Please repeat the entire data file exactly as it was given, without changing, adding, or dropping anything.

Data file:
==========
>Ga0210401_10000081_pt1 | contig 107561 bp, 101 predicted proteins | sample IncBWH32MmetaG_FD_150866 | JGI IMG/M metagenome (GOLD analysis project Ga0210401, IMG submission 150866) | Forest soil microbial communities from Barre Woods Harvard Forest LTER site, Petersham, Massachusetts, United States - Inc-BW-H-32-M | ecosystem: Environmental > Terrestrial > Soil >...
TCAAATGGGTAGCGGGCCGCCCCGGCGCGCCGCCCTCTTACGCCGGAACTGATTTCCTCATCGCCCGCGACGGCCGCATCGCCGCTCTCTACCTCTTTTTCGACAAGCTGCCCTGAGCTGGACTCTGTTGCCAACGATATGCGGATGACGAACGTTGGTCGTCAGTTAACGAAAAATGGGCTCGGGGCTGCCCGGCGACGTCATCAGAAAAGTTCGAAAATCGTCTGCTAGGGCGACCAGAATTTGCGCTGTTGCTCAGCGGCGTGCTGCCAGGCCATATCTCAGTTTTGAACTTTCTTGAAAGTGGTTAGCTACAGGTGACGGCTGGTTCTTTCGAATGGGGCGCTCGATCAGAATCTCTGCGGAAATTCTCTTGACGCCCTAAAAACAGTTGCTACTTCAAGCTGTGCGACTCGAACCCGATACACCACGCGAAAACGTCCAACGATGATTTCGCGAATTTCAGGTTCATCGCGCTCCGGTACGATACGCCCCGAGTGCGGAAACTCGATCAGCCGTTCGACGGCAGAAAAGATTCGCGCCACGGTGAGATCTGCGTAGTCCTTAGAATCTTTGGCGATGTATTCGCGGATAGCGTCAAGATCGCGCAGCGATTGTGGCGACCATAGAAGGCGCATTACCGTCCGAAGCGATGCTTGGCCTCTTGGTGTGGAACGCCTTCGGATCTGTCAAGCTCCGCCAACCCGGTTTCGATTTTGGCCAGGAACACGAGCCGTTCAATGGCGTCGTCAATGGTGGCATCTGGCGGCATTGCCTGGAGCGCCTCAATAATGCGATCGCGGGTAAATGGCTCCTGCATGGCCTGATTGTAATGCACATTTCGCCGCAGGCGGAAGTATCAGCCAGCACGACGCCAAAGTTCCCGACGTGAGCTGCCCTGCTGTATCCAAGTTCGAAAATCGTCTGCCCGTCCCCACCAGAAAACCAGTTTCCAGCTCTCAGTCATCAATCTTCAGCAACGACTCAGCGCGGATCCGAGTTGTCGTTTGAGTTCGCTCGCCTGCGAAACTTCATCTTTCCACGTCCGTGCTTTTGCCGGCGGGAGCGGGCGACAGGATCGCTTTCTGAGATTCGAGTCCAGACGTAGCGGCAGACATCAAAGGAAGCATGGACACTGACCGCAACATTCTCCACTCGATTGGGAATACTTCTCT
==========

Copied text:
>Ga0210401_10000081_pt1 | contig 107561 bp, 101 predicted proteins | sample IncBWH32MmetaG_FD_150866 | JGI IMG/M metagenome (GOLD analysis project Ga0210401, IMG submission 150866) | Forest soil microbial communities from Barre Woods Harvard Forest LTER site, Petersham, Massachusetts, United States - Inc-BW-H-32-M | ecosystem: Environmental > Terrestrial > Soil >...
TCAAATGGGTAGCGGGCCGCCCCGGCGCGCCGCCCTCTTACGCCGGAACTGATTTCCTCATCGCCCGCGACGGCCGCATCGCCGCTCTCTACCTCTTTTTCGACAAGCTGCCCTGAGCTGGACTCTGTTGCCAACGATATGCGGATGACGAACGTTGGTCGTCAGTTAACGAAAAATGGGCTCGGGGCTGCCCGGCGACGTCATCAGAAAAGTTCGAAAATCGTCTGCTAGGGCGACCAGAATTTGCGCTGTTGCTCAGCGGCGTGCTGCCAGGCCATATCTCAGTTTTGAACTTTCTTGAAAGTGGTTAGCTACAGGTGACGGCTGGTTCTTTCGAATGGGGCGCTCGATCAGAATCTCTGCGGAAATTCTCTTGACGCCCTAAAAACAGTTGCTACTTCAAGCTGTGCGACTCGAACCCGATACACCACGCGAAAACGTCCAACGATGATTTCGCGAATTTCAGGTTCATCGCGCTCCGGTACGATACGCCCCGAGTGCGGAAACTCGATCAGCCGTTCGACGGCAGAAAAGATTCGCGCCACGGTGAGATCTGCGTAGTCCTTAGAATCTTTGGCGATGTATTCGCGGATAGCGTCAAGATCGCGCAGCGATTGTGGCGACCATAGAAGGCGCATTACCGTCCGAAGCGATGCTTGGCCTCTTGGTGTGGAACGCCTTCGGATCTGTCAAGCTCCGCCAACCCGGTTTCGATTTTGGCCAGGAACACGAGCCGTTCAATGGCGTCGTCAATGGTGGCATCTGGCGGCATTGCCTGGAGCGCCTCAATAATGCGATCGCGGGTAAATGGCTCCTGCATGGCCTGATTGTAATGCACATTTCGCCGCAGGCGGAAGTATCAGCCAGCACGACGCCAAAGTTCCCGACGTGAGCTGCCCTGCTGTATCCAAGTTCGAAAATCGTCTGCCCGTCCCCACCAGAAAACCAGTTTCCAGCTCTCAGTCATCAATCTTCAGCAACGACTCAGCGCGGATCCGAGTTGTCGTTTGAGTTCGCTCGCCTGCGAAACTTCATCTTTCCACGTCCGTGCTTTTGCCGGCGGGAGCGGGCGACAGGATCGCTTTCTGAGATTCGAGTCCAGACGTAGCGGCAGACATCAAAGGAAGCATGGACACTGACCGCAACATTCTCCACTCGATTGGGAATACTTCTCT